Heather Mac Donald, Thomas W. Smith Fellow at the Manhattan Institute and a City Journal contributing editor, has written an important piece about crime, drugs, marijuana, and prison sentences.  She pokes holes in the marijuana myths that are gaining momentum nowadays, especially within the Obama administration.

First, she tackles the bad stats about crimes and the prison sentences meted about by race, which Obama buys into:

Naturally, Obama said nothing about crime rates. It is not marijuana-smoking that lands a skewed number of black men in prison but their elevated rates of violent and property crime. A 2011 study of California and New York arrest data led by Pennsylvania State University criminologist Darrell Steffensmeier found that blacks commit homicide at 11 times the rate of whites and robbery at 12 times the rate of whites. Such disparities are repeated in city-level data. In New York City, blacks commit over 75 percent of all shootings, according to the victims of and witnesses to those shootings, though they are only 23 percent of the city’s population. They commit 70 percent of all robberies. Whites, by contrast, commit under 2 percent of all shootings and 4 percent of all robberies, though they are 34 percent of the city’s population.

Next, she points out that counseling and other programs have limited results:

Moreover, it is hard to find an offender who has not already been given programs galore, whether “evidence-based” or not. “These guys have been through so many programs,” says an Orange County probation officer. The officer is checking up on a heroin dealer and user in Santa Ana. “I’ve offered this guy programs, but he’s declined. I’ve forced him into residential programs. We tell them to get counseling, they don’t show up. I offer people resources, but they don’t follow through because they’re addicts.” The dealer is not home, but his sister complains that nearby Saddle View Park is a favorite hangout for druggies and an easy place for her brother to get high.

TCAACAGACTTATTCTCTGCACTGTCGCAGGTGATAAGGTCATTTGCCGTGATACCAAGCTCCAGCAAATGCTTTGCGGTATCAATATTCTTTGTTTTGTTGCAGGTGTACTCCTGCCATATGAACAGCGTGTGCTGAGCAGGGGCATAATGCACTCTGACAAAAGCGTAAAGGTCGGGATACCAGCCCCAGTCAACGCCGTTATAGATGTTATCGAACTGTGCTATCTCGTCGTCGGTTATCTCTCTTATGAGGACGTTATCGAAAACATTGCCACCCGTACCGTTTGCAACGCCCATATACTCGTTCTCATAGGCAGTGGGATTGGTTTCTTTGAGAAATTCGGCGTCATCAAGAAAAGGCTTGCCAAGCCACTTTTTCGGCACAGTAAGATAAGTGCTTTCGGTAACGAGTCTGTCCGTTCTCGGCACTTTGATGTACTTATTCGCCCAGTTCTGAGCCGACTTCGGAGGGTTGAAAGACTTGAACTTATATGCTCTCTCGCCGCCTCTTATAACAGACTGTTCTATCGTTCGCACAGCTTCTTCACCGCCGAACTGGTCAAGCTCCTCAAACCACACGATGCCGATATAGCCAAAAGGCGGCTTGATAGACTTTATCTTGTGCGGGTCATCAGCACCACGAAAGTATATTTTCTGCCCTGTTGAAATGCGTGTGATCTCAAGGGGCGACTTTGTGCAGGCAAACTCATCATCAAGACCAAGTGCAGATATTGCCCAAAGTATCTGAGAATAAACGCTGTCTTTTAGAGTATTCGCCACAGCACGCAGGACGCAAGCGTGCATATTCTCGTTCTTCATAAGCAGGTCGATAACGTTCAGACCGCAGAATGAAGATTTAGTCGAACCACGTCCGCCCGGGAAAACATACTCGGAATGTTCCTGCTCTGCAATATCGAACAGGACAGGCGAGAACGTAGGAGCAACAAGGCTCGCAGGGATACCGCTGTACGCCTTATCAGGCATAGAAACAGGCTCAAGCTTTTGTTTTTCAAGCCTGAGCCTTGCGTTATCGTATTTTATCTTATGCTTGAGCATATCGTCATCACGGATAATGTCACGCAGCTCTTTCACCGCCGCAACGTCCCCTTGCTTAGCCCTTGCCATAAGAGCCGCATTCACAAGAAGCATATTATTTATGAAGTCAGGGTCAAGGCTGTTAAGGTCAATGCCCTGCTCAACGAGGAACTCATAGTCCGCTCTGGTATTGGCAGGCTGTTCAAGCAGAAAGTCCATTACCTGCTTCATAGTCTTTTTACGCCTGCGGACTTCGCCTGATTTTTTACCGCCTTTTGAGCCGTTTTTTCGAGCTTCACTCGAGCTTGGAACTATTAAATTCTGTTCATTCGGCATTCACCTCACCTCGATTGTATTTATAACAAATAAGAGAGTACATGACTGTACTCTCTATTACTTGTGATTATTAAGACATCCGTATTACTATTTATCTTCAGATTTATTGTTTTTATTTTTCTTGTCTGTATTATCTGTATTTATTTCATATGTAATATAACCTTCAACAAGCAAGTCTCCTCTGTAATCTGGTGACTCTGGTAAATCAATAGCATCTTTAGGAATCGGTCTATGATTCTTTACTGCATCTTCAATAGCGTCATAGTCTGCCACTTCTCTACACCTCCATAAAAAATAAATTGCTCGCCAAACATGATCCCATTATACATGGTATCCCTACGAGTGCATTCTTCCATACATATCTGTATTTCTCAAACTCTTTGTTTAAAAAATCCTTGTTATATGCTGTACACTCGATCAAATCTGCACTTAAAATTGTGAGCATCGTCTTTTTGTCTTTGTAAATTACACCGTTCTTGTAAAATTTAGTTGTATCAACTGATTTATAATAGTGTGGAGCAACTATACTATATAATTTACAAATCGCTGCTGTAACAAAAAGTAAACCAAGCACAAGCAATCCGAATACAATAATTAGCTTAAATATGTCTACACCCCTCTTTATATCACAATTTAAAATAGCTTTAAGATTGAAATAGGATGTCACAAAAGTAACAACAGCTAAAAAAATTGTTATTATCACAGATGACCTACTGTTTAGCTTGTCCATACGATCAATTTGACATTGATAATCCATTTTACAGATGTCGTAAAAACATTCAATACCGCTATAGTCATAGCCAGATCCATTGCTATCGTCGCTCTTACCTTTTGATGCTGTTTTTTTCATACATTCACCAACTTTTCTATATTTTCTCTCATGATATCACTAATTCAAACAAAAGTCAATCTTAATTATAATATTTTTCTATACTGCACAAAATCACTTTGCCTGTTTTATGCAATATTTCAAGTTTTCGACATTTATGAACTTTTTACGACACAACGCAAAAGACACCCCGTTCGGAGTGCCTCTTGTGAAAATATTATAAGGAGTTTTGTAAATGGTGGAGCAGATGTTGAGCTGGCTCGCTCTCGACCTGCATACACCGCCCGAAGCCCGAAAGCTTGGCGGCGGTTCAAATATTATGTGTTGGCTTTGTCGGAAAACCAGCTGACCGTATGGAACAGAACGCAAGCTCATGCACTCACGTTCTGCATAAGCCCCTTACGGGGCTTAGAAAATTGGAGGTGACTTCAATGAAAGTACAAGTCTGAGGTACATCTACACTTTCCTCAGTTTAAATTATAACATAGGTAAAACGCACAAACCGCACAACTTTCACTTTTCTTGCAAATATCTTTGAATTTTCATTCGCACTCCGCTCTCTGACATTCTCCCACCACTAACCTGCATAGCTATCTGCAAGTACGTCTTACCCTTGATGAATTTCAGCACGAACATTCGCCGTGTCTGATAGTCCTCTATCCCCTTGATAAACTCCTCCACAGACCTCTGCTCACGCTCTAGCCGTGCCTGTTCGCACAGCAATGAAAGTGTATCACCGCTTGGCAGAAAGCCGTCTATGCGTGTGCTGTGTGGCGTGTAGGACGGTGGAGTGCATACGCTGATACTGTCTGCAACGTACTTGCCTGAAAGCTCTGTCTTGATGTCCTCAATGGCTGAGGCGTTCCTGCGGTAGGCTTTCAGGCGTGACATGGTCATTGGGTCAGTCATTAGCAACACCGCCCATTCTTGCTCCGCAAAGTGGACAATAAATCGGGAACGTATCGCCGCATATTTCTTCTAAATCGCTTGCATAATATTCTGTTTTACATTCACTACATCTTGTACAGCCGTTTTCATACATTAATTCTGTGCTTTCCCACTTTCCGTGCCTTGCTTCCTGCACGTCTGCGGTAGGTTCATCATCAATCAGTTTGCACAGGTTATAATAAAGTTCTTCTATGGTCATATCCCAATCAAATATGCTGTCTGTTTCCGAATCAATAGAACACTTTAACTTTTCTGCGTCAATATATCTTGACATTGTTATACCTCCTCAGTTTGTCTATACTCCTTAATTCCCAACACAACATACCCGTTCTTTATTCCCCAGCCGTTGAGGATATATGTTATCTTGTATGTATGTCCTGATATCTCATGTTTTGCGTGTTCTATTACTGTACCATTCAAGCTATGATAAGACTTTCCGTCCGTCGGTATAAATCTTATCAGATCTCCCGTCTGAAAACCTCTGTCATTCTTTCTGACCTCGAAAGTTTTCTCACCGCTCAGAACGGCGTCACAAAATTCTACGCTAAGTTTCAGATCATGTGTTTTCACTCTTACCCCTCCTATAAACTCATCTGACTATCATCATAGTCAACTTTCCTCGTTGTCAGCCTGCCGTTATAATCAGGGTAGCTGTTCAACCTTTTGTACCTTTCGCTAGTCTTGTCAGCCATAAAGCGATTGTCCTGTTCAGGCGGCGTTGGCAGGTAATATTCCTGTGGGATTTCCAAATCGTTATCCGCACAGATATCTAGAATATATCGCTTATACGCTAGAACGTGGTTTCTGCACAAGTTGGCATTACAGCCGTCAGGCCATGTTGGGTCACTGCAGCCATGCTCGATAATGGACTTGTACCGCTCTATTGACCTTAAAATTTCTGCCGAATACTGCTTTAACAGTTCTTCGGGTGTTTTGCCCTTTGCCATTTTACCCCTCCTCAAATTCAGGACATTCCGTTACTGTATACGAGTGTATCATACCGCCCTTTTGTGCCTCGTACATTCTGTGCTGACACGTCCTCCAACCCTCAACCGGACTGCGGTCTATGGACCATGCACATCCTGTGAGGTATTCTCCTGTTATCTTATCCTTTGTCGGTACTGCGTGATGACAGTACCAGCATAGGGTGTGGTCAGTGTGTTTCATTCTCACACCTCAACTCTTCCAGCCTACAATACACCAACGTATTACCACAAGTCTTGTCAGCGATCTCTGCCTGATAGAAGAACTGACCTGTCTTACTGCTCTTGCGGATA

California is no role model for the rest of the country if Prop 47, which passed in Nov. 2014, is any indicator.  It retroactively reclassified drug and property felonies as misdemeanors.  The result?

Crime increased immediately after Prop. 47 passed. “We had 10 years of crime reductions,” Los Angeles county sheriff Jim McDonnell told the Associated Press in August, “and all of a sudden, right after November when 47 kicked in that changed and fairly dramatically, very quickly. It would be naive to say that 47 didn’t play a major role in that. . . . People are no longer incarcerated, they’re not in treatment, they’re out reoffending on the street.” In the city of Los Angeles, violent crime rose nearly 20 percent through August 22, 2015, compared with the same period in 2014; property crime was up 11 percent. Shooting victims were up 27 percent. Arrests were down 9 percent.

Prominent politicians on the left and right are selling us a bill of goods.  We need to educate ourselves so we can vote wisely.  I encourage all readers to go to Ms. Mac Donald's article.

James Arlandson, Ph.D. (1994), has been teaching college and university for years and has recently written articles about the health risks of marijuana and not legalizing recreational or "medical" marijuana. His website is Live as Free People, which is updated almost daily.